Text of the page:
Crop Report: Issue 11, July 15, 2013


Weekly Provincial Summary


  • A weather system containing strong winds, heavy rains and hail passed through an area of the Southwest Region. Field and forage crops, as well shelterbelts and farm infrastructure, were impacted by the storm. Damage to annual crops ranges from light to severe with assessments continuing over the next several days.
  • Good growing conditions in other areas of Manitoba continue to advance crops, as well as allowing producers to make good progress with haying operations and applications of fungicides.


Southwest Region

In the Southwest Region, warm and humid conditions early in the week were followed by severe thunderstorms, hail and damaging winds on the weekend. Rainfall amounts across the region varied from 10 to 15 mm in northwestern, central and eastern regions to as much as 75 to 125 mm with hail and damaging winds in the Pipestone, Reston, Hartney and Pierson areas. Many crops in the Hartney to Pipestone area were damaged with severe damage also occurring to shelterbelts and yard sites. Severe lodging of many cereal and canola crops occurred across much of the southern and central portions of the Southwest Region.

Moisture levels continue to be surplus with localized flooding across most of the southwestern portions of the region and adequate in central, eastern and northern regions. Disease pressure in all crops continues with fungicide control measures ongoing across the entire region; progress is estimated to be 80 to 85% complete.
Corn and soybean crops continue to benefit from the increasing temperatures and frequent rainfall. Soybeans continue to outperform most crops in dealing with the excess moisture conditions with 75 to 80% of the crop now in the bud and early flower stage of development.
Insect activity in cereals saw increased wheat midge levels in wheat crops. However, 75 to 80% of the fields have flowered and are beyond the need for control measures. Berta armyworm monitoring saw increased moth counts in the Minnedosa, Wawanesa and Killarney areas with still relatively low numbers across much of the remaining portion of the region. Alfalfa weevil feeding in alfalfa continued last week as cutting was again being delayed due to the humid and wet weather conditions.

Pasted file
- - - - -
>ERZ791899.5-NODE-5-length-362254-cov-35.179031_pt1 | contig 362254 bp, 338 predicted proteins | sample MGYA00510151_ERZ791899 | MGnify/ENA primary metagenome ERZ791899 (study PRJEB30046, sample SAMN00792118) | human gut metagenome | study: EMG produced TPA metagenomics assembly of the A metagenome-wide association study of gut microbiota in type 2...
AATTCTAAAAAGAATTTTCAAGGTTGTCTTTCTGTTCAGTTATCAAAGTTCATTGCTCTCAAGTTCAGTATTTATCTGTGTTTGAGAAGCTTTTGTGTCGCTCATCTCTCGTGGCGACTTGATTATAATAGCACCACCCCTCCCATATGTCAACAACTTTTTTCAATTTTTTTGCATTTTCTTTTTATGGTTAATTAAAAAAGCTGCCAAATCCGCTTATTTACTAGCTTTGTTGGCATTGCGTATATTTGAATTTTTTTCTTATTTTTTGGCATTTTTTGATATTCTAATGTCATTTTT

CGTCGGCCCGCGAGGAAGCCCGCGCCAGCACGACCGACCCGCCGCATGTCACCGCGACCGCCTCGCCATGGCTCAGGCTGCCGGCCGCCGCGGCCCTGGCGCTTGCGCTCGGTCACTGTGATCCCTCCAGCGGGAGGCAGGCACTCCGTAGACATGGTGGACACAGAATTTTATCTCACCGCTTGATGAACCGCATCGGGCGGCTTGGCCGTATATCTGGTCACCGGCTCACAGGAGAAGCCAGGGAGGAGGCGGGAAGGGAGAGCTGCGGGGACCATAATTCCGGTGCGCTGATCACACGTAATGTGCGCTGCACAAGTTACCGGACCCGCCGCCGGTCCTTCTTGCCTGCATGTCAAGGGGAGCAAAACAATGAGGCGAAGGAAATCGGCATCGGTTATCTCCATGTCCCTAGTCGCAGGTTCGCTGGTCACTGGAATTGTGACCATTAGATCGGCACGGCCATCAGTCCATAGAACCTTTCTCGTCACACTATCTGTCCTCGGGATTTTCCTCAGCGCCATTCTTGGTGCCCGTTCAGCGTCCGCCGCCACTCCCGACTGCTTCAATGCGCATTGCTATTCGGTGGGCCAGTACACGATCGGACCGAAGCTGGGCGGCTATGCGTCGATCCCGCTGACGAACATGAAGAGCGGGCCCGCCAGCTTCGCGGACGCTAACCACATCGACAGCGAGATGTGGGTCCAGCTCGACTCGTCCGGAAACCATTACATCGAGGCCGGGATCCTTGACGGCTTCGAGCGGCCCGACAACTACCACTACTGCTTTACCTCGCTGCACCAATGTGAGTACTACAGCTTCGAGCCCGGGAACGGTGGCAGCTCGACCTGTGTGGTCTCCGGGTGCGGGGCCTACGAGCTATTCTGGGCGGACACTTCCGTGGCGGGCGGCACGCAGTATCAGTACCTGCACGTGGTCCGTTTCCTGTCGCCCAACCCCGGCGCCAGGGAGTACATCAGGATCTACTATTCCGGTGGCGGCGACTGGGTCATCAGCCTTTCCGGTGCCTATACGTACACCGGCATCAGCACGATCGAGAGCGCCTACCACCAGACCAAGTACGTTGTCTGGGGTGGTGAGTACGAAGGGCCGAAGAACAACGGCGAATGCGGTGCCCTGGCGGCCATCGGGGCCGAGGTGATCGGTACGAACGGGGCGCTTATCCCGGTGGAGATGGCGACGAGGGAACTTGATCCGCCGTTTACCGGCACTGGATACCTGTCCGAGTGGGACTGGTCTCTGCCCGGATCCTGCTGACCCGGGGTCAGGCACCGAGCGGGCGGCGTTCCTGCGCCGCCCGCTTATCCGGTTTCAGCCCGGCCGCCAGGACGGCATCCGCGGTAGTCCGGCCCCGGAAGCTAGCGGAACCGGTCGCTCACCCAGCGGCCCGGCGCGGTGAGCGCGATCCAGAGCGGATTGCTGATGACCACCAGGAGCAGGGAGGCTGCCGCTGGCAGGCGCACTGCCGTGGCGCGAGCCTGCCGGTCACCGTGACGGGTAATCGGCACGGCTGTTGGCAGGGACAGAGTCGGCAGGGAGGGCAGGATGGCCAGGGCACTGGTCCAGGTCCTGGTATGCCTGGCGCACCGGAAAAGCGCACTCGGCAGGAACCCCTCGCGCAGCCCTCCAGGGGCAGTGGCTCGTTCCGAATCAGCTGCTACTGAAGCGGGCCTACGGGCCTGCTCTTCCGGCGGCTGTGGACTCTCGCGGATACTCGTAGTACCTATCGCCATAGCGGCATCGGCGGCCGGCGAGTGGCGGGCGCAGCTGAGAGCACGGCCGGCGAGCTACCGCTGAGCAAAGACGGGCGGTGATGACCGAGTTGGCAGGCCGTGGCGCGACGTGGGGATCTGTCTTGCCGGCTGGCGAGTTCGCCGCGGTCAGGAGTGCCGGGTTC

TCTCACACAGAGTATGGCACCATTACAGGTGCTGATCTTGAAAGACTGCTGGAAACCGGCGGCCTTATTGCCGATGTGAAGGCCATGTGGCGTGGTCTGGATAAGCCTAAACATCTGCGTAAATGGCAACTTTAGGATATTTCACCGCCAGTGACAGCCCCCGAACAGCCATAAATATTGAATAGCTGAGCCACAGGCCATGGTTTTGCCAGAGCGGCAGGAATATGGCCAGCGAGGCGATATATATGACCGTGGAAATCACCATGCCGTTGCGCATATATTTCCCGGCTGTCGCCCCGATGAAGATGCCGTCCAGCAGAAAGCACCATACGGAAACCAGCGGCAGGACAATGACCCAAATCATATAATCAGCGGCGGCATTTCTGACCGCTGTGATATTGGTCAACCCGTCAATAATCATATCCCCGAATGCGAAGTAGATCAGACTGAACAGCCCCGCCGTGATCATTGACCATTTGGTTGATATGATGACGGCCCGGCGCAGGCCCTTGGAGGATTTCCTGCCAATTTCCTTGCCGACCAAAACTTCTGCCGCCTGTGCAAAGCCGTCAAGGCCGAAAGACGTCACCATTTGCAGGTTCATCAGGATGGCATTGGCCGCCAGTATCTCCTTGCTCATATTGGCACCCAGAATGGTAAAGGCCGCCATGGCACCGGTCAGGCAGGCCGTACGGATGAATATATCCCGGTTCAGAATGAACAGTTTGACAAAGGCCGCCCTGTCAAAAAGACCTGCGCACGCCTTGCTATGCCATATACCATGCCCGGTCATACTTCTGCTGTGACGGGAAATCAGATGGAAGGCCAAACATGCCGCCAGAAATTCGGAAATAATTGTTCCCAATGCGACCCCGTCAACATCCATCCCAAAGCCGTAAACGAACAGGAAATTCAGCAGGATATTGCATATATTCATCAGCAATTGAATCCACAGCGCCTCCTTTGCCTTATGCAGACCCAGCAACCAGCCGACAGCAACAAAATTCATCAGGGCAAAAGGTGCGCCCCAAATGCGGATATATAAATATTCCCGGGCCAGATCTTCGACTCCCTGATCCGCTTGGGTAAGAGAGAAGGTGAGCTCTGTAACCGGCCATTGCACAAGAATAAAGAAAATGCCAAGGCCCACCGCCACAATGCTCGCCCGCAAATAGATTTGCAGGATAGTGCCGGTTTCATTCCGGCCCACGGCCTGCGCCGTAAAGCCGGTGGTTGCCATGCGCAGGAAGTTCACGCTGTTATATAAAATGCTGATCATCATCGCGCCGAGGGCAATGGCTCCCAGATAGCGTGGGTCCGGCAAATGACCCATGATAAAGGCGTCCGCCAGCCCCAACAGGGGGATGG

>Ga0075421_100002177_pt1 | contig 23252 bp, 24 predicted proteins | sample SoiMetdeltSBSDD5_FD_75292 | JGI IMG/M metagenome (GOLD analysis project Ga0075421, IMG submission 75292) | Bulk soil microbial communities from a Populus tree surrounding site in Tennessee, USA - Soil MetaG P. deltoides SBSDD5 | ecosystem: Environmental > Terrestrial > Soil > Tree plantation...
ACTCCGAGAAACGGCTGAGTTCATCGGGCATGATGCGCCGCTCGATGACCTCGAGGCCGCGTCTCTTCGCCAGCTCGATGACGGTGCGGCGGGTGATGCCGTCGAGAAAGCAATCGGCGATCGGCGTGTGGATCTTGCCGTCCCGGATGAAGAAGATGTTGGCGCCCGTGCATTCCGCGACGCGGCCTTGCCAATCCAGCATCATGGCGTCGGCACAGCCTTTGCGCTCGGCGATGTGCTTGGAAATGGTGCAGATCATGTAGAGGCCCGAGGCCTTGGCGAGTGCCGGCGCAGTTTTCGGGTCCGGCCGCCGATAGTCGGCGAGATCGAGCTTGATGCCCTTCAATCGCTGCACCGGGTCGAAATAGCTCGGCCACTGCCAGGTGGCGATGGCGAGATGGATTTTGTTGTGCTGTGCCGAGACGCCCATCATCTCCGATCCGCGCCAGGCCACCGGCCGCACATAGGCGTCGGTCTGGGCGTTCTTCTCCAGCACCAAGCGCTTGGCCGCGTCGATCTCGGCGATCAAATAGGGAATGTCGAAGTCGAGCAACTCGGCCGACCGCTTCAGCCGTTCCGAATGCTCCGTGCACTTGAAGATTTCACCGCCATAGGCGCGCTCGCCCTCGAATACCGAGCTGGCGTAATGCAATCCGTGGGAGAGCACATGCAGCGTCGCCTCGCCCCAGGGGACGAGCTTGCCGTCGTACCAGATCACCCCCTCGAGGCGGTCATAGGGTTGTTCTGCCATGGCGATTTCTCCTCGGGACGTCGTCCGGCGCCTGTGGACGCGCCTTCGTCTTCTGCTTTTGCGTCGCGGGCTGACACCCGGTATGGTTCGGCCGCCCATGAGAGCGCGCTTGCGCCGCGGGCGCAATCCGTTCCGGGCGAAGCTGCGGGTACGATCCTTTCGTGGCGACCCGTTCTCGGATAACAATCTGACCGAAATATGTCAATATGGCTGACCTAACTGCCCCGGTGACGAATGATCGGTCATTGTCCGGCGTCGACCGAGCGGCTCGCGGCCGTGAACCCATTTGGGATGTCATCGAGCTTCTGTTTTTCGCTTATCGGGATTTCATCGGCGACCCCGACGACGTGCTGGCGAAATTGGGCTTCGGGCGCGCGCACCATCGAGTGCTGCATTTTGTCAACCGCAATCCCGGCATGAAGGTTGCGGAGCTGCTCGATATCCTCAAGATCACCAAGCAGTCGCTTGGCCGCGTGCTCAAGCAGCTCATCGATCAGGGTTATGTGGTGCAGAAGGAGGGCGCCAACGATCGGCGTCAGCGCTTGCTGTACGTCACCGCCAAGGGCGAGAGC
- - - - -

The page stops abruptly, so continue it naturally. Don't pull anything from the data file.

Pasture conditions continue to improve over this past week due to the warmer temperatures and frequent rainfall, while hay crops saw slight declines in both yield estimates and quality. Most hay crops are fully in their reproductive stages of development. Haying progress over this past week has once again been slowed by the high humidity and frequent showers with only 20 to 25% of the first cut reported as completed. Yield estimates of first cut alfalfa stands now range only at 75 to 80% of normal across the Southwest Region due to early season dryness, frost, alfalfa weevil feeding, excess moisture and now hail damage with localized flooding. Water levels in sloughs and dugouts are 95 to 100% of capacity in northern regions and 100% to over flowing in southwestern regions with little to no chance of slough or marsh hay being harvested this year.

Northwest Region

Weather conditions throughout the Northwest Region for the week were characterized by moderate to below seasonal temperatures, moderate wind conditions, consistently higher humidity levels, with periods of scattered light rain showers and occasional thunderstorms. General accumulations of precipitation ranged from 7 to 15 mm with higher amounts where thunderstorms occurred.
Field soil moisture conditions are drying and improving to mostly adequate levels. A higher proportion of fields with surplus moisture conditions prevail around Fork River, The Pas and flat or poorly drained sectors around Dauphin, McCreary and southeast of Roblin.